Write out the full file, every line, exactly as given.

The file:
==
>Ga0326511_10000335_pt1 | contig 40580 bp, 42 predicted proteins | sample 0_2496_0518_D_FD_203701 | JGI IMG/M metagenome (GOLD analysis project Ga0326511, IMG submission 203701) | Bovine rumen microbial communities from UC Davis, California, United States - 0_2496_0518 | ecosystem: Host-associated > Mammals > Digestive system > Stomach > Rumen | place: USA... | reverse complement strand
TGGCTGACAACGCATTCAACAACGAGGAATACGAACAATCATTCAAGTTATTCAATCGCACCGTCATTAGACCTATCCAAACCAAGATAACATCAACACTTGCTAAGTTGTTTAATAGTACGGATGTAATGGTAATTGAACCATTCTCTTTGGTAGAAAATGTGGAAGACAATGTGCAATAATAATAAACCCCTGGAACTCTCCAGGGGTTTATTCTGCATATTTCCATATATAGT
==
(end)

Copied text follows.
>Ga0326511_10000335_pt1 | contig 40580 bp, 42 predicted proteins | sample 0_2496_0518_D_FD_203701 | JGI IMG/M metagenome (GOLD analysis project Ga0326511, IMG submission 203701) | Bovine rumen microbial communities from UC Davis, California, United States - 0_2496_0518 | ecosystem: Host-associated > Mammals > Digestive system > Stomach > Rumen | place: USA... | reverse complement strand
TGGCTGACAACGCATTCAACAACGAGGAATACGAACAATCATTCAAGTTATTCAATCGCACCGTCATTAGACCTATCCAAACCAAGATAACATCAACACTTGCTAAGTTGTTTAATAGTACGGATGTAATGGTAATTGAACCATTCTCTTTGGTAGAAAATGTGGAAGACAATGTGCAATAATAATAAACCCCTGGAACTCTCCAGGGGTTTATTCTGCATATTTCCATATATAGT